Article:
Not many race cars survive 110 years, let alone ones that were as busy as the ex-Harry Grant ALCO. Between 1909 and 1911, the machine seen here in the hands of its current owner, Howard Kroplick, twice won the Vanderbilt Cup, America’s premier road race; twice won its class in the Dead Horse Hill climb; won several track races, and raced in the very first Indianapolis 500.
No wonder that in 1910, Grant decided to change its color from light gray to black and name it “la Bete Noire,” French for “the Black Beast.” It truly was an anathema to his rivals. He and riding mechanic Frank Lee also began wearing black sweaters when racing it.
This ALCO is big. The wheelbase is longer than a 1970s Cadillac and even with practically no body it weighs 3,300 pounds. It cost about $6,000 new, or $160,000 in today’s dollars. And it is fast even by current measure, capable of 121 mph. The 680-cubic-inch, 6-cylinder engine makes 100hp, delivered to the wheels by a dual chain drive. Only four were built, and the rest are lost.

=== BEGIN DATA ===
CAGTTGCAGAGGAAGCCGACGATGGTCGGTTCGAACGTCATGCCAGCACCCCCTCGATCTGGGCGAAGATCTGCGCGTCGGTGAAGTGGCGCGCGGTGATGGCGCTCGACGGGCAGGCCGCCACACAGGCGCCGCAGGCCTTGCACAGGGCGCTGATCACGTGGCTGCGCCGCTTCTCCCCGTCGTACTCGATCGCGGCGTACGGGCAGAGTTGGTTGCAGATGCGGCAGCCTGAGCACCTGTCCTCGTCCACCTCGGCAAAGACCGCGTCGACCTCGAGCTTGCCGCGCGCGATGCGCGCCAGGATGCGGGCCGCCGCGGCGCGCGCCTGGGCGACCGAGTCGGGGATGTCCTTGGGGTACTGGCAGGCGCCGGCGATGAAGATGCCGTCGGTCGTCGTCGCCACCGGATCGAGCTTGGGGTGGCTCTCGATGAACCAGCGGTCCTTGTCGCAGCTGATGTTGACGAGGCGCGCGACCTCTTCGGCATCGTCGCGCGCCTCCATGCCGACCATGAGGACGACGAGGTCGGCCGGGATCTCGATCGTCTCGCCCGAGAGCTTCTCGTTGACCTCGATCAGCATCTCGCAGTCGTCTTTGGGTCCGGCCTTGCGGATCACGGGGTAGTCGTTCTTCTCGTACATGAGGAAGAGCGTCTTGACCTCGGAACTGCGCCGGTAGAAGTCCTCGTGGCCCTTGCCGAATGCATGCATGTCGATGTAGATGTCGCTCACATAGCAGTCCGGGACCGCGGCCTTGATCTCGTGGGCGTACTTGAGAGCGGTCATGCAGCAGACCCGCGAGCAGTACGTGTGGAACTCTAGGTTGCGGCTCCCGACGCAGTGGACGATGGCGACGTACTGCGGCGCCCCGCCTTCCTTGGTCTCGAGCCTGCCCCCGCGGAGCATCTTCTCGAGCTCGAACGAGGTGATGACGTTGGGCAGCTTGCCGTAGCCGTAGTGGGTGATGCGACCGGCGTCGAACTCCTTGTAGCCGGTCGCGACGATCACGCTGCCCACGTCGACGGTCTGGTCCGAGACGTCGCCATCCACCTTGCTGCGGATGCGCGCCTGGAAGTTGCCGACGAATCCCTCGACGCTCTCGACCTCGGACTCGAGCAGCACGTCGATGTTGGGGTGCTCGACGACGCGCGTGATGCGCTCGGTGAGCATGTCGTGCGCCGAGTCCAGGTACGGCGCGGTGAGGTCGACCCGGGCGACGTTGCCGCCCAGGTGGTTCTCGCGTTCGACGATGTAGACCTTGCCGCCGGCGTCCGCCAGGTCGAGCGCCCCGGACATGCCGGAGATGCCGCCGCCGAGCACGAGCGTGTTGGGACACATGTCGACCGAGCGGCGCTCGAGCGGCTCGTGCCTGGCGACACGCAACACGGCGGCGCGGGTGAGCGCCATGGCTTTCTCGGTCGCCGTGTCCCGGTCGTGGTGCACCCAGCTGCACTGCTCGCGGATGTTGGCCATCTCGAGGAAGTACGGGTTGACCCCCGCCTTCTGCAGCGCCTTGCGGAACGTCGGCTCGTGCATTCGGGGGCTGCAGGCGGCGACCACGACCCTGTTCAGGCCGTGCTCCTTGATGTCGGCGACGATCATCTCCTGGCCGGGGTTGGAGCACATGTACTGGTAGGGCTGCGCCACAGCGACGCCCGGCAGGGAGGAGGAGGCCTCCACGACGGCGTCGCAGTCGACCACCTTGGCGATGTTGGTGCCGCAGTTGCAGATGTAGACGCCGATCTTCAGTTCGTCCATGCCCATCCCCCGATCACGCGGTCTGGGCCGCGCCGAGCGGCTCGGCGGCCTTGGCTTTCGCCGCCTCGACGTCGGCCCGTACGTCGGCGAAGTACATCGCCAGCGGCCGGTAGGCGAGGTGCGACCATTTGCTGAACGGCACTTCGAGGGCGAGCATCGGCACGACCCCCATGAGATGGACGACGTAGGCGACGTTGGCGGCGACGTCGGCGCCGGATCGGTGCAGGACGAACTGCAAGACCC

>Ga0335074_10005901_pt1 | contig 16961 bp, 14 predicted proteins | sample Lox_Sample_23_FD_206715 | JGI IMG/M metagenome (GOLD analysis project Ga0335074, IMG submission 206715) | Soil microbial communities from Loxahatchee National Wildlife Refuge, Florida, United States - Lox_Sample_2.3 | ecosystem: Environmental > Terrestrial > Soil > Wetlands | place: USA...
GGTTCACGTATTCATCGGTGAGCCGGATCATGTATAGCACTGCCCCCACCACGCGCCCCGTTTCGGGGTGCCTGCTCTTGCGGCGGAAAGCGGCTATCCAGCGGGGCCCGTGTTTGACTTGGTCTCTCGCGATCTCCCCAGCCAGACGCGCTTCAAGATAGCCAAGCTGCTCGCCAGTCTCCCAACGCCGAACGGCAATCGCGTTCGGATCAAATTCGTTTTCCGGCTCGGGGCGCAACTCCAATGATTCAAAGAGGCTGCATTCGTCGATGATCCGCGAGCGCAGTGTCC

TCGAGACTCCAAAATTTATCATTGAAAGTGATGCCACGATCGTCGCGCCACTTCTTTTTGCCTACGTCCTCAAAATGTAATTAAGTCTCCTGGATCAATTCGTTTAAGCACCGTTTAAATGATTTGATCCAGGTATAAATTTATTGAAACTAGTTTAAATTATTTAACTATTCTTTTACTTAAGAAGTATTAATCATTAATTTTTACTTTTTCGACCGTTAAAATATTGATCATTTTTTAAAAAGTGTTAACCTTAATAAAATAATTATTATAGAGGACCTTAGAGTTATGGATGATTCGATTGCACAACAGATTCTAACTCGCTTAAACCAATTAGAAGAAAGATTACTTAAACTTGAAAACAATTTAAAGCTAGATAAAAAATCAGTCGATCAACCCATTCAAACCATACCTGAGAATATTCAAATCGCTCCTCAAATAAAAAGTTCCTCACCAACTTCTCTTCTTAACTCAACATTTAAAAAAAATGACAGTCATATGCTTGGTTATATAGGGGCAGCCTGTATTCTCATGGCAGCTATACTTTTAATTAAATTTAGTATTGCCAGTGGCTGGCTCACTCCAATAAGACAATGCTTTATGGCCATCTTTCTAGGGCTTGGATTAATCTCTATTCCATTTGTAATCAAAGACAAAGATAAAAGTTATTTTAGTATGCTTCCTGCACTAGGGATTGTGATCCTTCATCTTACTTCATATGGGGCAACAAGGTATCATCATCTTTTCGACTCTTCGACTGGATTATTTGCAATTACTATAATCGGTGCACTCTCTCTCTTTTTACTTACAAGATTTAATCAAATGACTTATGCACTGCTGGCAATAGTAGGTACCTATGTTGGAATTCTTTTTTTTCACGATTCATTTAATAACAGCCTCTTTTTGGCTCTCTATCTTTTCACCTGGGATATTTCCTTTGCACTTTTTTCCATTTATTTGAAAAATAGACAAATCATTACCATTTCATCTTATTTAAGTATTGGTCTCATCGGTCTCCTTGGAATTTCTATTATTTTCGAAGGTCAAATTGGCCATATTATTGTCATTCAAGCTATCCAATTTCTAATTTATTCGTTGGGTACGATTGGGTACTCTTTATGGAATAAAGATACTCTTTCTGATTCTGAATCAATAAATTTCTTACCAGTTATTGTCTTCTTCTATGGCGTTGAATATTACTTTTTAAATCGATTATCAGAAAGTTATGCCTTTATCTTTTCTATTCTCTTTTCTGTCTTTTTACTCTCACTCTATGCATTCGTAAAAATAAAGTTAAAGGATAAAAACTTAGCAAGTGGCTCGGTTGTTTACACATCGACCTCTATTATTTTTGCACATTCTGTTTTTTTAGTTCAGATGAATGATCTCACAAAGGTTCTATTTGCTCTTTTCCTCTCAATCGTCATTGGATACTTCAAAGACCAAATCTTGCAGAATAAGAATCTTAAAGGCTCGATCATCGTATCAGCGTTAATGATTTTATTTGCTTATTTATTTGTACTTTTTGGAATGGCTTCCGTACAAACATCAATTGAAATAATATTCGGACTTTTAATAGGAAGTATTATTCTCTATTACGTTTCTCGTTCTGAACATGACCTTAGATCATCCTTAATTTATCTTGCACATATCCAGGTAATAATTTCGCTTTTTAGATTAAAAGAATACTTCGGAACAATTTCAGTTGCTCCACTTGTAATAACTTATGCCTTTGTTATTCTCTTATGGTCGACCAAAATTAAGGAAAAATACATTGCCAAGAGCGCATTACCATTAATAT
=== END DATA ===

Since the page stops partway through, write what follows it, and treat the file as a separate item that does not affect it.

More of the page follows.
Read all about this car and much more in Charles B. Camp’s informative and entertaining feature story “Up, Up And Away—U.S. Hillclimbing’s Heyday” in Vintage Motorsport’s 19.6 Nov/Dec issue. Purchase the issue or subscribe at vintagemotorsport.com.